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Supersonic Flow, Kinetic-Heating And Sturdiness  
User currently offlineBlackbird From , joined Dec 1969, posts, RR:
Posted (8 years 5 months 1 day 15 hours ago) and read 4618 times:

One problem which I've heard about on supersonic airplanes, particularly ones that spend long amounts of time at supersonic speeds, like supersonic bombers (XB-70, B-1A, Tu-160), high-speed recon aircraft (SR-71), and supersonic-transport concepts (L-2000, B-2707, HSCT, AST).

Now, I know airframe shape plays a significant role in the kinetic heating of the plane. A highly-streamlined clean design doesn't reach as high a temperature for the same mach number as one that's not as cleanly designed. But I'm wondering if it's more than that why fighter planes can do Mach 2.5 or so with aluminum skin and an SST to achieve Mach 2.5 would need at least some titanium in it's design. Especially considering that fighter planes actually are not as cleanly designed as a larger supersonic aircraft to the best of my knowledge, relying more on extreme thrust to weight ratio than extroardinary aerodynamic cleanliness except some old interceptor designs not that they are high-drag designs.

My only guesses are that

-Fighter planes are a hell of a lot sturdier, with thicker skin, and a thicker internal support structure -- they're designed to pull 9 G's or more, in the olden days it was 7.33 G's: Way more than an airliner which requires at least 3.75 to 5.0. The guess is that since fighters are so much sturdier, that even as they weaken a bit, there's still so much strength there that it still will hold up until a higher speed.

-Large supersonic-aircraft fly much longer at supersonic-speeds than fighter-sized and as a result fully heat-soak when fighters don't. But the thing that has me wondering is if fighters are smaller and less massive than the larger planes, wouldn't they heat-soak faster?

Andrea Kent

3 replies: All unread, jump to last
User currently offlineLehpron From United States of America, joined Jul 2001, 7028 posts, RR: 20
Reply 1, posted (8 years 5 months 1 day 14 hours ago) and read 4612 times:

Well heat is measured in either joules per second or BTU's per hour, so yeah more time spent in a high heat environment (like the compressed air in a mach cone) means the vehicle/object will get hotter. But to a point; you cannot boil a gallon of water with a 10W heat source, the water will absorb to a point and maintain a contant temperature above ambient as the water would radiate the rest of the heat. Does it happen to metals and ceramics and composites, sure and they are certainly mass/surface area dependant.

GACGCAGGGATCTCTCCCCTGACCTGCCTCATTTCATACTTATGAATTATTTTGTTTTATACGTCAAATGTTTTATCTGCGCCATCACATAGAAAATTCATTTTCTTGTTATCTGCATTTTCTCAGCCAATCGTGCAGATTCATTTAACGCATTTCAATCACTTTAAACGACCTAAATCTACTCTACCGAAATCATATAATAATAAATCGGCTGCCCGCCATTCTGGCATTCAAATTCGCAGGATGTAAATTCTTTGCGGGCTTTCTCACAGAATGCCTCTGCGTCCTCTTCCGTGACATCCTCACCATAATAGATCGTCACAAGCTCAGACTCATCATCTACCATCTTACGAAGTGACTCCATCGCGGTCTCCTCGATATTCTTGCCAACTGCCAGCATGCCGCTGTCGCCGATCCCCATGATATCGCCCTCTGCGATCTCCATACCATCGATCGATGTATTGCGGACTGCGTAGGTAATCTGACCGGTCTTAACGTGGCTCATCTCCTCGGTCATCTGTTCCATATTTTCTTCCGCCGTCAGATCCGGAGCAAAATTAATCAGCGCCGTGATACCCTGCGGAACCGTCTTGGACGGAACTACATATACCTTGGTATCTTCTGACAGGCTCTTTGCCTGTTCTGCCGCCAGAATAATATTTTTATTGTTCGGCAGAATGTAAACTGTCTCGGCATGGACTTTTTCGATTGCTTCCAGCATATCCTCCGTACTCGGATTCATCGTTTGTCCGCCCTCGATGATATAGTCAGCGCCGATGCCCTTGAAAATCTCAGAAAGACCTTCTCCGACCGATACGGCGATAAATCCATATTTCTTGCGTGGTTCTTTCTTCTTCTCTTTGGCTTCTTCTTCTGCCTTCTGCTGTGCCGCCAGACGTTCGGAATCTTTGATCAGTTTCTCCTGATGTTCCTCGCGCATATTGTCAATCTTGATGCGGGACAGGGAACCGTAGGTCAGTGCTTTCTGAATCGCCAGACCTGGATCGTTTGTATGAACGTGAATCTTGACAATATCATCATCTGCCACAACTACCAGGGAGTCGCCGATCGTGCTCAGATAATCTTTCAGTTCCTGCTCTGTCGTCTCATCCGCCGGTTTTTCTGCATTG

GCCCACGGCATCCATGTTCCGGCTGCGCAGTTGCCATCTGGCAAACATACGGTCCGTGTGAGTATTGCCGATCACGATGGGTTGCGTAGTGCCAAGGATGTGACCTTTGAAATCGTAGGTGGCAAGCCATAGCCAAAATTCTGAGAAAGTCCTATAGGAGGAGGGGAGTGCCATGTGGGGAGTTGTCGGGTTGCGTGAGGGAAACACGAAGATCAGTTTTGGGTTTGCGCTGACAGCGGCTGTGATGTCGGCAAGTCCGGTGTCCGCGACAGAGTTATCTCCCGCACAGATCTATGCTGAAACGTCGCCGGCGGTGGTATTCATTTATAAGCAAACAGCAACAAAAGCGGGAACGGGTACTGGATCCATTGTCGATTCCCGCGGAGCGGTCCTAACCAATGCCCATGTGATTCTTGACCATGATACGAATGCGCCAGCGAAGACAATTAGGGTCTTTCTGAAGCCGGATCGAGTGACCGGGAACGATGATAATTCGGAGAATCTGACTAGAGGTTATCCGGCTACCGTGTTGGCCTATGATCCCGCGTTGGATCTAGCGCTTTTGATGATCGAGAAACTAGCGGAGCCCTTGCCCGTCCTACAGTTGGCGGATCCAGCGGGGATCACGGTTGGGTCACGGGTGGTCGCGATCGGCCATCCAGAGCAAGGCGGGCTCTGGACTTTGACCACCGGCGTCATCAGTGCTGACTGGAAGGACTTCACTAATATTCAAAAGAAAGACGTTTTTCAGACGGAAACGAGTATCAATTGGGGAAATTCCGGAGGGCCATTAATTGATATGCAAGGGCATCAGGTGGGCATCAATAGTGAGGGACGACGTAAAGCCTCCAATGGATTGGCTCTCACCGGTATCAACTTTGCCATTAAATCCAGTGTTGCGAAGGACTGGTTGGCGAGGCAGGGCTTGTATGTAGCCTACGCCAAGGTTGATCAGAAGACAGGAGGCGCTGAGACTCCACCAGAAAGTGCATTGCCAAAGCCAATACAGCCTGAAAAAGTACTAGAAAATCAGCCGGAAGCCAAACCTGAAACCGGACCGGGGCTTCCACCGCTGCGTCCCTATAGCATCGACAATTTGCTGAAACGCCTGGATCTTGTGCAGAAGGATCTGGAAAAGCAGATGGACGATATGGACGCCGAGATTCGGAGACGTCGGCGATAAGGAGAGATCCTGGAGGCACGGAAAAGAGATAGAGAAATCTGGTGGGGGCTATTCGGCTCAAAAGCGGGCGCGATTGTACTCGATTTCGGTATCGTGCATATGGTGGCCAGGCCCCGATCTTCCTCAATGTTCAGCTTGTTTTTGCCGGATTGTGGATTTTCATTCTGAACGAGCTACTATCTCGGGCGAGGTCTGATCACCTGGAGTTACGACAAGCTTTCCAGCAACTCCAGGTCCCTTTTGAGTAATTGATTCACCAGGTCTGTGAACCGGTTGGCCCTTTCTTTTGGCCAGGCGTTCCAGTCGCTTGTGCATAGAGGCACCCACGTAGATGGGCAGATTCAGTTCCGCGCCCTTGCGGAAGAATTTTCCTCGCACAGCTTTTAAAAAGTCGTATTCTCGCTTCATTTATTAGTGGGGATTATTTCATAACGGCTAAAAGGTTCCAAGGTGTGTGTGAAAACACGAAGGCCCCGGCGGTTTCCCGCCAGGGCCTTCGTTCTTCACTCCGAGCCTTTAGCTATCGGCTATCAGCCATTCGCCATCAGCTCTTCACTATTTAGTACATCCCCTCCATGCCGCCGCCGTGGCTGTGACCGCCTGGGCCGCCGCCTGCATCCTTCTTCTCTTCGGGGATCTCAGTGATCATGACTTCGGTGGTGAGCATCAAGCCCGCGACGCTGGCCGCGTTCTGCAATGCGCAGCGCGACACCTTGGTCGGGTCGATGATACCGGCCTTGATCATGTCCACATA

While fighters are much smaller than those few supersonic airliners we know of, they rarely go supersonic, much of their flight and mission profiles are subsonic. Supersonic is only for dashing or intercept or aborting a mission.

Add to the fact that because fighters aren't designed to sustain supersonic flight for much longer than as much fuel they carry, I'd suppose they don't need to worry about overheating the fuselage. Think about it, say I'm in an F-15 doing 0.8 and throttle up to 1.6, the stagnant compressed air temp out there is 34% higher, but that doesn't mean jet will immidiately reach that temp, it takes a bit of time to heat up.

No doubt, the design of the aircraft will vary the effect of compressed air as the heat source and vary the time required to heat up the plane.

The meaning of life is curiosity; we were put on this planet to explore opportunities.
User currently offlineFlipdewaf From United Kingdom, joined Jul 2006, 1811 posts, RR: 1
Reply 2, posted (8 years 5 months 1 day ago) and read 4582 times:
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You'll find that the tech specs of a high speed military aircraft will state that their maximum loads will be lower at high supersonic speeds than at subsonic speeds. The typhoon for instance is only going to let you pull 6g at 1.6M whereas it will do over 9g at .9M. I dont think the heating will be much of an issue for the main structural parts but remember the comet that had the nose cone dent in when it was in flight? I think the skin around the nose would be the biggest worry in this case.


User currently offlineStitch From United States of America, joined Jul 2005, 34066 posts, RR: 85
Reply 3, posted (8 years 5 months 22 hours ago) and read 4567 times:
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I would expect the parts most quickly to heat (nosecone, leading edges, etc.) are designed with more heat-resistant materials then other areas (general fuselage, wing panels) for aircraft designed to "dash" at supersonic speeds versus maintain sustained supersonic cruise.

Your best shot at seeing the differences are likely between the supersonic cruise B-1A and the supersonic dash B-1B since it the same airframe (in general) designed for two separate supersonic operating envelopes.

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